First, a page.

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Anatomy of Love: A Natural History of Mating, Marriage, and Why We Stray Paperback – Jan 3 1994


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Anatomy of Love: A Natural History of Mating, Marriage, and Why We Stray + Why We Love: The Nature and Chemistry of Romantic Love + Why Him? Why Her?: How to Find and Keep Lasting Love
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Product Details

  • Paperback: 432 pages
  • Publisher: Ballantine Books; 3rd Edition edition (Jan. 3 1994)
  • Language: English
  • ISBN-10: 0449908976
  • ISBN-13: 978-0449908976
  • Product Dimensions: 21.3 x 13.7 x 2.2 cm
  • Shipping Weight: 358 g
  • Average Customer Review: 4.0 out of 5 stars  See all reviews (13 customer reviews)
  • Amazon Bestsellers Rank: #28,523 in Books (See Top 100 in Books)

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1 of 1 people found the following review helpful By A Customer on March 28 2004
Format: Paperback
This book has given me an entirely new outlook on life and myself. It is amazing how this book was able to erase years of shame pressed upon me by society.
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1 of 1 people found the following review helpful By Z. Holmboe on Sept. 10 2003
Format: Paperback
As I biologist, I am constantly frustrated by the unscientific (and often ultra-philisophical) interpretation that goes on when considering humanity, and particularly love. This book took the extreme interest that exists about human sexuality and love, and places them in a scientific light, without necissarily demonizing or undermining the amazing feelings that go along with love; Fisher simply explains the science behind these amazingly rich and powerful feelings in an attempt to better know ourselves.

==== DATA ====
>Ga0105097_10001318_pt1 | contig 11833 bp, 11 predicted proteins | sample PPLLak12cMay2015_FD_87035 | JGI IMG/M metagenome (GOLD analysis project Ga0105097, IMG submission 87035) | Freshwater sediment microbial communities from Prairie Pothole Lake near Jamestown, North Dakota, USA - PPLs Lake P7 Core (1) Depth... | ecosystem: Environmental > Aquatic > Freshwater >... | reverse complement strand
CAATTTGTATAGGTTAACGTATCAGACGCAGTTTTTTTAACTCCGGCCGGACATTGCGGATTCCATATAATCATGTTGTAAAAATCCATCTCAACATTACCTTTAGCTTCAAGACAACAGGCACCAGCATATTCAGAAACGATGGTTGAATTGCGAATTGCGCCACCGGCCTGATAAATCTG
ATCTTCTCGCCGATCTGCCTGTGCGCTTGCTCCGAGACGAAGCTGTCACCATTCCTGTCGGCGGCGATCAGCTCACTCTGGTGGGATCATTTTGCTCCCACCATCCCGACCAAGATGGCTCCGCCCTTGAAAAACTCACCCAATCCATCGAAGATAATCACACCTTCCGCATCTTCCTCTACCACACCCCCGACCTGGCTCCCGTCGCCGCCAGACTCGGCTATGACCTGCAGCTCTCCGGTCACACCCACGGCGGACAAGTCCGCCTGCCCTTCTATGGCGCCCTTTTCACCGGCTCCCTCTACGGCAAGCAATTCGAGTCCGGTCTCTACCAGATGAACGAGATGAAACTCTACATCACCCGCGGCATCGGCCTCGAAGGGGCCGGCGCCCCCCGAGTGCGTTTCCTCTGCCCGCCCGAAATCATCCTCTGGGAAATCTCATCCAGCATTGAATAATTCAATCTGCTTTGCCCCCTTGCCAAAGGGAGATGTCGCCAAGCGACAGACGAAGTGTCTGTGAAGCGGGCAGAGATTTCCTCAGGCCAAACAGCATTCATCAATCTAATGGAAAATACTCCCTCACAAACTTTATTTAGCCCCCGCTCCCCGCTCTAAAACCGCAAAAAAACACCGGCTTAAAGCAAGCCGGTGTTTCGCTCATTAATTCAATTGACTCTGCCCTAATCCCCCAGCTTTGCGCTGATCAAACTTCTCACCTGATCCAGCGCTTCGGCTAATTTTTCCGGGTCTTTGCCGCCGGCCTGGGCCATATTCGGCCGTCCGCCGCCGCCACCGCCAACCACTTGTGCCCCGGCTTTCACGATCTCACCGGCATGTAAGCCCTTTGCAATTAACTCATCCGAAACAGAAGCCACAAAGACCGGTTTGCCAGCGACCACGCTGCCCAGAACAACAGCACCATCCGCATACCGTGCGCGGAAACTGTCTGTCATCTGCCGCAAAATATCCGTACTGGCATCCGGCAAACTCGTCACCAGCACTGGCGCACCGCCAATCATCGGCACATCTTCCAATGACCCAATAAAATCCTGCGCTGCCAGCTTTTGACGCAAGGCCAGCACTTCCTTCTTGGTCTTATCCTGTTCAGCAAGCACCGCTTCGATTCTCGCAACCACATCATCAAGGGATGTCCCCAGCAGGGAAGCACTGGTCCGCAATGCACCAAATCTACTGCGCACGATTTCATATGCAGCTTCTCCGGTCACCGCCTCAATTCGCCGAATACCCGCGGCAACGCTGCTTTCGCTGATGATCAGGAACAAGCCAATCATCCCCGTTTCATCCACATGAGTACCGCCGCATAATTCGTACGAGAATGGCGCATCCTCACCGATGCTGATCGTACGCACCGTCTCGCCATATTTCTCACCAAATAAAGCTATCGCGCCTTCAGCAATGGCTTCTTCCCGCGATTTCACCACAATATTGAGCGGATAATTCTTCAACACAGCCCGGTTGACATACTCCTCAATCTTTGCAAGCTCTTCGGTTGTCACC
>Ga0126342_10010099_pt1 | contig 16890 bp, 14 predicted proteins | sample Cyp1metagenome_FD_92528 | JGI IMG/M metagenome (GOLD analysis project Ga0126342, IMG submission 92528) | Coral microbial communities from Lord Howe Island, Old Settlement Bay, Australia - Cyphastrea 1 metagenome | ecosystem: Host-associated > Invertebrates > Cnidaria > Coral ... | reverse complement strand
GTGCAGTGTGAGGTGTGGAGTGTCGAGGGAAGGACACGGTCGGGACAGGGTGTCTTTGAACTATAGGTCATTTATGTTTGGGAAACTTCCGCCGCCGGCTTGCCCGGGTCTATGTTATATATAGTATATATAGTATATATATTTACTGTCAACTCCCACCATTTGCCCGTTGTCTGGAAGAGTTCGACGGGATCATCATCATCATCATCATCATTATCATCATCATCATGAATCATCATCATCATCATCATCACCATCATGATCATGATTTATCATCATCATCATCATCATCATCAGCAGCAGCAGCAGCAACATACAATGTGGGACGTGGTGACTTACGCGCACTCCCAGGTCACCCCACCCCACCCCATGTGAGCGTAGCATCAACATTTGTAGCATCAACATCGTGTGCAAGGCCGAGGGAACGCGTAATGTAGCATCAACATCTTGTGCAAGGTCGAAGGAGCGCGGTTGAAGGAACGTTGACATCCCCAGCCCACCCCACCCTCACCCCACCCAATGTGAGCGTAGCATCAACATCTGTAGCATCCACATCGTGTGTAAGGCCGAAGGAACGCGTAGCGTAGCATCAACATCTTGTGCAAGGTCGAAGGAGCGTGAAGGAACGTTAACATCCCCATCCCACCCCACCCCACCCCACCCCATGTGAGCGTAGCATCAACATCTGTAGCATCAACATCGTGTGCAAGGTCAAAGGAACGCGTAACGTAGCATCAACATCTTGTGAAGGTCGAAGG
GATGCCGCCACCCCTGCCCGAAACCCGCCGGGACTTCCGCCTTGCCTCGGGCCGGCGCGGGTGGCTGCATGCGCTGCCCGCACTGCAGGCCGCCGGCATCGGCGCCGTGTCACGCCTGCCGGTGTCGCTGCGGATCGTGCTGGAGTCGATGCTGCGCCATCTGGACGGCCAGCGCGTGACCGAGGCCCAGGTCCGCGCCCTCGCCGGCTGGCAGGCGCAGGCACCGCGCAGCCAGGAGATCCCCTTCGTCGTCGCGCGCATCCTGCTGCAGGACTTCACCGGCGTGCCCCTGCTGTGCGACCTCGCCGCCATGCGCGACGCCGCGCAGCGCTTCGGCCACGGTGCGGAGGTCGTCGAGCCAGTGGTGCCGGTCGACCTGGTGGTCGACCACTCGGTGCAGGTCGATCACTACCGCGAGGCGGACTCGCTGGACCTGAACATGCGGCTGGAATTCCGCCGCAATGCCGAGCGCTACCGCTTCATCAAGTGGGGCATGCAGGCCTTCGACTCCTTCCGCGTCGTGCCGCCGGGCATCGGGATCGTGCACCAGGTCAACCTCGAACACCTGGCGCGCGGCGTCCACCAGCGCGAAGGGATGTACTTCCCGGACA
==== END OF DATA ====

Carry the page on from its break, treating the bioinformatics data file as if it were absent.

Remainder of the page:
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Helen Fisher's scientific approach to the study of love is admirable. However, after reading this book, I have more of a feeling of attending Gunter von Hagens' exposition "The Body World" rather than a live dissection... The comparison of the human love to the similar feelings among animals was extremely interesting to read. The explanation of this hard-to-control drive to love among humans in terms of biology and brain chemistry was also quite revealing. Nevertheless, there were more questions left open than answered. The flow of each chapter was also somewhat hard to follow as the author was jumping from one idea to the other without finishing the former, and then some thoughts were continuously repeated over and over again. The book seemed a bit too rushed to get written. In her later books ("Why we love?" and "Why him? Why her?"), Helen Fisher dramatically improved her style of writing: these later books seemed more consistent and thought through. I read "The Anatomy of Love" after I read H. Fisher's "Why we love?" and "Why him? Why her?", so I was more interested in the chapters about the reality of divorce and the nature of philandering... I also found it interesting what the feminist discourse was as opposed to the scientific facts known at that time. Overall, I liked this book, but it was not much thrilling or convincing. It was one of those books that make you think on your own and look for the answers to your questions elsewhere, which is also not bad for an old book like this.
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Format: Paperback